'Big Data Revolution' studies the effect of number-crunching on business

'Big Data Revolution' IDs some notable business trends, but the revolution's cost is not fully quantified

What will be the effect of vast quantities of usable data on business? That is the overarching question that the authors of "Big Data Revolution" seek to answer.

They start by outlining nine industry-specific examples. These draw on familiar themes: insurance companies able to tailor their policies to individuals; intelligent machines servicing themselves; farmers using data to enhance the yield of crops.

Written by an expert in financial risk and a vice president at IBM, the book harnesses a lot of data of its own. The authors identify 30 data factors, which are then "further deconstructed" into 54 specific big-data patterns.

Large chunks of the book, published by Wiley, divide a specific theme or issue into sections. The history of retail — via a McKinsey study — is split into five distinct stages.

This approach leaves some of the book open to charges of oversimplification, although the authors clearly have to balance their expertise with a need to present information clearly.

Interlaced between lists, the book identifies some notable business trends. In particular, the need to reform information technology departments, too frequently seen as ancillary rather than integral, is a priority across a range of industries — especially large banks.

Despite all the figures, though, the revolution is not entirely quantified after all. The material costs to businesses implied by installing data infrastructure, outsourcing data management to other companies, or storing data, are rarely enumerated.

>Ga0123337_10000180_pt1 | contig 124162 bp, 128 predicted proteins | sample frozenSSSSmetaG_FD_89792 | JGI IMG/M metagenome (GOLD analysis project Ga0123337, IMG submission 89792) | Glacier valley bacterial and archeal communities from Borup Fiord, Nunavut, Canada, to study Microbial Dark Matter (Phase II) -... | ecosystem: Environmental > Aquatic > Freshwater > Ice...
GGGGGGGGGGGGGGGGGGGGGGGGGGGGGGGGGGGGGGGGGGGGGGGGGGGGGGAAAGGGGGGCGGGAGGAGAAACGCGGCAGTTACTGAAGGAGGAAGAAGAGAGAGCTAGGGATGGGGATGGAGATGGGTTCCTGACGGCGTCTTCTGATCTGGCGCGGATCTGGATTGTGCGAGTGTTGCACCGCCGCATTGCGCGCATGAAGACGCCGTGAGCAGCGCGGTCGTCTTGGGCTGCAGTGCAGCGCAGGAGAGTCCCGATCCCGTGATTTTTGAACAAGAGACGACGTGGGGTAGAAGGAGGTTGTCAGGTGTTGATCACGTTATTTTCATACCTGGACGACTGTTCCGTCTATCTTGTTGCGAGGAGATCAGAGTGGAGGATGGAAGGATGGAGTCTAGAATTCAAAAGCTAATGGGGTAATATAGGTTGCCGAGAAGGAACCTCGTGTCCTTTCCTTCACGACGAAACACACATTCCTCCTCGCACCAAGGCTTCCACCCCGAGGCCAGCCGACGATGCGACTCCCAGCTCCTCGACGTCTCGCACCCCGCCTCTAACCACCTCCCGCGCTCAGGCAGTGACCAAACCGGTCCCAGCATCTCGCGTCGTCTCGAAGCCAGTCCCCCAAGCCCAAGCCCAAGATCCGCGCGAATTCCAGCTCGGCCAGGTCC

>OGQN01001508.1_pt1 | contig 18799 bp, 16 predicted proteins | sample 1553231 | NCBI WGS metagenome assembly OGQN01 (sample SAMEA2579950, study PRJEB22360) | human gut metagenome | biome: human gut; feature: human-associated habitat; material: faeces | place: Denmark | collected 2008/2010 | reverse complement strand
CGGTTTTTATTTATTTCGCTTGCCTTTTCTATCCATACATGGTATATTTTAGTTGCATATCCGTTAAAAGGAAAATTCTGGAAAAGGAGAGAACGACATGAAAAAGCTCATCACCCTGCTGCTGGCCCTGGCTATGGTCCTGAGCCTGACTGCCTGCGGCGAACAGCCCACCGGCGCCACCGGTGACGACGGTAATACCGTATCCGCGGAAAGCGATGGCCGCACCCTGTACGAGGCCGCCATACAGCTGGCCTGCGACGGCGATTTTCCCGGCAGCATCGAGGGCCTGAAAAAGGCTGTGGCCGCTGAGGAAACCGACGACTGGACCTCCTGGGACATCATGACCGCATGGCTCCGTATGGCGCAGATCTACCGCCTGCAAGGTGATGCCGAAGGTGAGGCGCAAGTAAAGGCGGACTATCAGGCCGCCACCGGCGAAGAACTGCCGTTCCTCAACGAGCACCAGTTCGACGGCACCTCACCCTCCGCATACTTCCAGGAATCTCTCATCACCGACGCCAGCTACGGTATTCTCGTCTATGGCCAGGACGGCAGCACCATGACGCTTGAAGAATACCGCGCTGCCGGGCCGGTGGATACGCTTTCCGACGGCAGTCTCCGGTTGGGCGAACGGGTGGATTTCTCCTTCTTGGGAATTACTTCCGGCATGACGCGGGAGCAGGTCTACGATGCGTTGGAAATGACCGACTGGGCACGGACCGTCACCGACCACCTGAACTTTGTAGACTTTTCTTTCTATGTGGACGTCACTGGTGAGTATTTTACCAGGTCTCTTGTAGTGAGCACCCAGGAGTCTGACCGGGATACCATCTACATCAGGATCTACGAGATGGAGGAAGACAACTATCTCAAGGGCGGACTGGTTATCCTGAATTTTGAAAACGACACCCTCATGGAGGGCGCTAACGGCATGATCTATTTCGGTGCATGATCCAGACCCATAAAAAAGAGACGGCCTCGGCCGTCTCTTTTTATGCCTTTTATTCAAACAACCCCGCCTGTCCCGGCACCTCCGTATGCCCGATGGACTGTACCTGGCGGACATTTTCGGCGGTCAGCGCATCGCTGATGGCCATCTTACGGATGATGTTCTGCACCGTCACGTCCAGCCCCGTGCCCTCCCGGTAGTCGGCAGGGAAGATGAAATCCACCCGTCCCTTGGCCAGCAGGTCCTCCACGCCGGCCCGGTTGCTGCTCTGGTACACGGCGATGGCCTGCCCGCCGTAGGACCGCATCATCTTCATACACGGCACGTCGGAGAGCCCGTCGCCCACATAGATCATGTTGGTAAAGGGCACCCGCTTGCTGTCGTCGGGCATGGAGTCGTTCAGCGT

Given the variety of industries the authors tackle, this is understandable. But it seems the cost of the revolution (something big data itself might be inclined to predict) remains unknown.

The book is perhaps most interesting as a case study of the philosophical assumptions that underpin the growing obsession with data.

Leaders of the revolution will have "the ability to suspend disbelief of what is possible, and to create their own definition of possible," the authors write.

Their prose draws heavily on similar invocations of technological idealism, with the use of words such as enlightenment, democratize, knowledge-based society and inspire.

Part of their idea of progress implies a need to shift from opinion to fact. "Modern medicine is being governed by human judgment (opinion and bias), instead of data-based science," state the authors.

When it comes to the thorny question of empirical objectivity, though, complications remain. Often, the problem of judgment is merely displaced further along the "value chain," into the hands of those managing and sorting data.

There are also complications surrounding the use of language, especially the word data itself.

The fluidity of the word — variously used to describe an asset, a commodity, the new intellectual property and at times merely a number — is such that the reader has the impression that almost any narrative or trend involving any figure at all could be subsumed into the exponentially growing list of big-data case studies.

Hale is a Madrid-based reporter for the Financial Times of London, in which this review first appeared.

Copyright © 2016, Los Angeles Times
74°